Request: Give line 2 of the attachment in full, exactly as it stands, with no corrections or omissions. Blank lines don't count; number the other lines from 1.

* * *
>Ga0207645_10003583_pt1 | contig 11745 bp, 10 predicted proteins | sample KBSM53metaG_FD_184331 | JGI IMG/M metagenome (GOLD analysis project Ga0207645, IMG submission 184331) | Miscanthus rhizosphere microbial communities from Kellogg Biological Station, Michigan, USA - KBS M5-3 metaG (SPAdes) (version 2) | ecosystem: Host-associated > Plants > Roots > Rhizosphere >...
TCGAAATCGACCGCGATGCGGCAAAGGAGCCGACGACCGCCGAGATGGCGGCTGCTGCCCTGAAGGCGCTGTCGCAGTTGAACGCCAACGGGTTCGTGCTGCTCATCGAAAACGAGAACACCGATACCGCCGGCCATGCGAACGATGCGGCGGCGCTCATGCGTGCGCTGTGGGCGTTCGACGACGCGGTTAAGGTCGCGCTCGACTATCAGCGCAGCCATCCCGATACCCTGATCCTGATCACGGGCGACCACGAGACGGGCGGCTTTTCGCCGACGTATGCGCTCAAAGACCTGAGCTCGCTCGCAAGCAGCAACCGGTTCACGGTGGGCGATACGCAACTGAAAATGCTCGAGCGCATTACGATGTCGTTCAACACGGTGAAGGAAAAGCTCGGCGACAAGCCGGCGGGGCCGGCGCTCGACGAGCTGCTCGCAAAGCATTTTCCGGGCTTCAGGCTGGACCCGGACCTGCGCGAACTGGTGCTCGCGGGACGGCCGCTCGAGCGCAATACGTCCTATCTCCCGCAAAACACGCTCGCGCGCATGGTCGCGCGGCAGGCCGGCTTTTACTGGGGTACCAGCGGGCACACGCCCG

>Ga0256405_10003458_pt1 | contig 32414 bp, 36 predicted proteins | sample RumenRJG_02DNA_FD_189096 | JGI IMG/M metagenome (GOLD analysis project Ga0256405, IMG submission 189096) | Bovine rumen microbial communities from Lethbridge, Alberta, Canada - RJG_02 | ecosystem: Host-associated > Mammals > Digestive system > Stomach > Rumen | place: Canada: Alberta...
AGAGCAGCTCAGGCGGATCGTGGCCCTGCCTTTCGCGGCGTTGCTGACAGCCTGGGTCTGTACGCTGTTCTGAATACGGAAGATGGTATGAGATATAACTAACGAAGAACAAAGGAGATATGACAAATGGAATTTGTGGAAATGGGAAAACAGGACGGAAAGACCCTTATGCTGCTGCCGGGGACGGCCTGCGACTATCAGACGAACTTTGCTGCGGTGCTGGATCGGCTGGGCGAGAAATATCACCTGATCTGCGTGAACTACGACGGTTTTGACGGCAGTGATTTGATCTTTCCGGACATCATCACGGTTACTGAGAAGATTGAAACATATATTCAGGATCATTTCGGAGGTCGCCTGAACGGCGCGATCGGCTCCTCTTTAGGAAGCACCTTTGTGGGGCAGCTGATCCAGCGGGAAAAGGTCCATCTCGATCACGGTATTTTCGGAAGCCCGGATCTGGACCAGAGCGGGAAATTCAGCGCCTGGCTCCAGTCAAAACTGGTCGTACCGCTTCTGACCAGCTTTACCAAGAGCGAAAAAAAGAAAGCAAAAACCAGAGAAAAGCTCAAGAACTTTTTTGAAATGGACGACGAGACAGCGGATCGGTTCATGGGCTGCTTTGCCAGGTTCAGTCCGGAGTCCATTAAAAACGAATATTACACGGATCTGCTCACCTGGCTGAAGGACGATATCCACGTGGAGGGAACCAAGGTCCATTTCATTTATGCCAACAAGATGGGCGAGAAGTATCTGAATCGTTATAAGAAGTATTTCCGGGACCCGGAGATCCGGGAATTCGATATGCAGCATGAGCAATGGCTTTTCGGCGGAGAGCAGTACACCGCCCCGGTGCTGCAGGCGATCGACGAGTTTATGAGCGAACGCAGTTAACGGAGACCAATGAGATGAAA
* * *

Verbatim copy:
TCGAAATCGACCGCGATGCGGCAAAGGAGCCGACGACCGCCGAGATGGCGGCTGCTGCCCTGAAGGCGCTGTCGCAGTTGAACGCCAACGGGTTCGTGCTGCTCATCGAAAACGAGAACACCGATACCGCCGGCCATGCGAACGATGCGGCGGCGCTCATGCGTGCGCTGTGGGCGTTCGACGACGCGGTTAAGGTCGCGCTCGACTATCAGCGCAGCCATCCCGATACCCTGATCCTGATCACGGGCGACCACGAGACGGGCGGCTTTTCGCCGACGTATGCGCTCAAAGACCTGAGCTCGCTCGCAAGCAGCAACCGGTTCACGGTGGGCGATACGCAACTGAAAATGCTCGAGCGCATTACGATGTCGTTCAACACGGTGAAGGAAAAGCTCGGCGACAAGCCGGCGGGGCCGGCGCTCGACGAGCTGCTCGCAAAGCATTTTCCGGGCTTCAGGCTGGACCCGGACCTGCGCGAACTGGTGCTCGCGGGACGGCCGCTCGAGCGCAATACGTCCTATCTCCCGCAAAACACGCTCGCGCGCATGGTCGCGCGGCAGGCCGGCTTTTACTGGGGTACCAGCGGGCACACGCCCG